The demonstration video above displays:
Autonomous mission planning - The user sets goals for robot to complete, the onboard planning system then calculates the most efficient order to perform these actions as well as any additional prerequisite actions that may be required
SLAM Navigation and Human Avoidance - while moving between task waypoints, the robot can autonomously avoid any humans or other stationary/moving objects which are blocking its original planned route.
FMCW Radar Integrity Inspection - FMCW radar sensing can be used for detection of corrosion under insulation in metals and for defects within infrastructure such as delamination, cracks and water ingress. In addition, the radar has been used for fast detection of salt and can even detect potholes before they are visible on the roads.
Raster Scan - The manipulators can be used to ensure accurate position of FMCW radar sensor during a scan and complete a full assessment by covering a smaller area where necessary.
Mixed Reality - Enables user to easily view diagnostics of Husky platform onsite.
Digital Twin - Augmented Reality enables diagnostics to be displayed for offsite evaluation. In addition, Digital twin enables remote fault detection on the asset by displaying run time health data and ontology messages over synchronised interfaces.
Daniel Mitchell - I developed the FMCW radar sensor for inspection of salt, potholes and corrosion under insulation. This work gave me an opportunity to present the FMCW radar to many areas within industry. This included presenting a demonstration for corrosion under insulation at Faslane Naval Base to engineers who maintain their submarine fleet. This included a tour of a nuclear Vanguard Submarine to identify where this technology could be implemented in tight constrained areas. In addition, many demonstrations have been presented to industry in the field robotics lab where discussions have been made of how the radar can be utilised within the nuclear, construction and aviation industries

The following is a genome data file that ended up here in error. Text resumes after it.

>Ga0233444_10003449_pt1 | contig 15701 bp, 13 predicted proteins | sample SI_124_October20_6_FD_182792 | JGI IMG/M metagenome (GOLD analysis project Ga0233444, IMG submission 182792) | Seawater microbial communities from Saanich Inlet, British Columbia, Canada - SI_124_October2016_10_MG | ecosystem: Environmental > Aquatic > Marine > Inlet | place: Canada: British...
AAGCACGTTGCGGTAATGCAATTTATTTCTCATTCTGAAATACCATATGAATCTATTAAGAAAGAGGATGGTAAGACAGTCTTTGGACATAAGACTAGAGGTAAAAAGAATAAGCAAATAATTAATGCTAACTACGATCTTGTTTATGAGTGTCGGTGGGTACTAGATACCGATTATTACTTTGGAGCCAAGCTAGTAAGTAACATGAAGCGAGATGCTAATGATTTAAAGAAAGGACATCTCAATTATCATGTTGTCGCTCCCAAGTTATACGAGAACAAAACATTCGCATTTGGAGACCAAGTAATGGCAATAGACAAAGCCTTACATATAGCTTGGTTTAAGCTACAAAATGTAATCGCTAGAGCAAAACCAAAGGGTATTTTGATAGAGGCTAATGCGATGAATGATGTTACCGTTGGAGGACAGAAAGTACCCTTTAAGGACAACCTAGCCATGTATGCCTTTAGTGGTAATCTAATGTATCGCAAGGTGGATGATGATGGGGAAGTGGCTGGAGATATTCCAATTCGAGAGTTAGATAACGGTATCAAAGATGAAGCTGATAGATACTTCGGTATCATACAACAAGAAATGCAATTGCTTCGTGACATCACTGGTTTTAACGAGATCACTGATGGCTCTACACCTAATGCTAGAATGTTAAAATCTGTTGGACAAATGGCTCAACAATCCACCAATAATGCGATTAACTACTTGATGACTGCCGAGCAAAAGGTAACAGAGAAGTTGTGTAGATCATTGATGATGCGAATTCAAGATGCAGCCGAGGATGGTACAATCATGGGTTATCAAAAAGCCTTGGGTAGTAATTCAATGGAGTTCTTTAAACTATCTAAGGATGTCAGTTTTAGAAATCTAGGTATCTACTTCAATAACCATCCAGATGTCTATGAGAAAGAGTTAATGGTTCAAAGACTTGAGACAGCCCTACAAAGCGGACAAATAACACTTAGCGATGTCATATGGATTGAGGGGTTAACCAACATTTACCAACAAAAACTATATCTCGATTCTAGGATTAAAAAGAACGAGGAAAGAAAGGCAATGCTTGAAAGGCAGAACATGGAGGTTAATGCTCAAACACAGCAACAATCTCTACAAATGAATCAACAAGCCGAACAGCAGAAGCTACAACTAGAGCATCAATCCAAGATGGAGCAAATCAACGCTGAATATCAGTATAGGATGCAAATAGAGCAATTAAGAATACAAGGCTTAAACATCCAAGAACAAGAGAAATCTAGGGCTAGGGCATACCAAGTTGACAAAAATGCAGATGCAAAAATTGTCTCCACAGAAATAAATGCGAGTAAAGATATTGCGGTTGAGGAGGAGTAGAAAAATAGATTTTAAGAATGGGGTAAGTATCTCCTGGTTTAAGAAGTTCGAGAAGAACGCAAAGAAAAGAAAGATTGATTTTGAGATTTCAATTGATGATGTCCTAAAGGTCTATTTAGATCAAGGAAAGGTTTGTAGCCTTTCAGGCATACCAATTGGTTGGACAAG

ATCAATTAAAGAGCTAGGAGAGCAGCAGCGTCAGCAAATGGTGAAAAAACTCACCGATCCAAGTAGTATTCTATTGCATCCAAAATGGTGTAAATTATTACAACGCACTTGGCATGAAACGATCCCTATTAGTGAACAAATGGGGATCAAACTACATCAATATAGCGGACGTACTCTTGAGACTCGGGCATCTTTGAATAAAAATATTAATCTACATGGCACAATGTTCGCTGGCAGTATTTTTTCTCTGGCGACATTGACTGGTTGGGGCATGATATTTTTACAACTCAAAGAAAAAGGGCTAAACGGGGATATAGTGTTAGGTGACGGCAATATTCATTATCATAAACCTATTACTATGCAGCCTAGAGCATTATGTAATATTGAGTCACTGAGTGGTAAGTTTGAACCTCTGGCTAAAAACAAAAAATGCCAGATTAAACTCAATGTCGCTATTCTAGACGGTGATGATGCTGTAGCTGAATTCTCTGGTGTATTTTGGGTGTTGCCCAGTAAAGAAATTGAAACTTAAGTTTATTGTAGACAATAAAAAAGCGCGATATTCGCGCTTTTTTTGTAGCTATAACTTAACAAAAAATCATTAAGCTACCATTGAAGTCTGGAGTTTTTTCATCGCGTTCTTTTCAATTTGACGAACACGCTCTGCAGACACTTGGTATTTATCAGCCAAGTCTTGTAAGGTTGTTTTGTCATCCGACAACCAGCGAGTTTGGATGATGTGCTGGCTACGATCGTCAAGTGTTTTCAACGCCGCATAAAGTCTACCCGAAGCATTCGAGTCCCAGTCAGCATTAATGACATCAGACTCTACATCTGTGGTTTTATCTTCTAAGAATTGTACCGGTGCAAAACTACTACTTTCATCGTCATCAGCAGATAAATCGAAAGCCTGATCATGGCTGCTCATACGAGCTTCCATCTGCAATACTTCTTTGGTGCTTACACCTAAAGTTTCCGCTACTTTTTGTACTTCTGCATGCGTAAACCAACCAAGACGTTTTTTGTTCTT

Joshua Roe - I have been developing the software solutions for autonomous mission planning, additional sensor integration. I also develop for the systems that perform diagnostics and prognosis of faults in the robot’s hardware and software systems whilst performing asset inspection, navigation and manipulation tasks. This project allowed me to further build upon my work with the platform, implementing the knowledge and skillsets I have developed over the course of my studies. I enjoyed continuing our work from the initial ORCA HUB trials at the ORE Catapult last year. I feel confident that the opportunities and additional experience that I have acquired while being part of this research team will have positive influence on my future work.
Leo Kong - I developed an Interoperable Digital Twin Framework to allow operators to remotely interact with their assets without advanced knowledge of complex embedded, sensory and robotic systems. This work gave me an opportunity to consider the needs of industries in the future. Also, it allows me to use my knowledge to create solutions for benefitting the world. Digital Twin is one part of the big picture in the team, so it also gave me chances to learn from others for completing this multi-discipline project. Besides industrial demonstration, I was also invited to give a presentation regarding this topic at an IET event in Glasgow Caledonia University.
Adrian Tang - I developed a FMCW sensor for detection of defects in the interior of the wind turbine blade. The FMCW have also been used for other applications in the industries such as corrosion under insulation (CUI), pothole and salt detection. Many demonstrations were carried out in the field robotics lab and further discussions were discussed on applying the radar into different area of industries.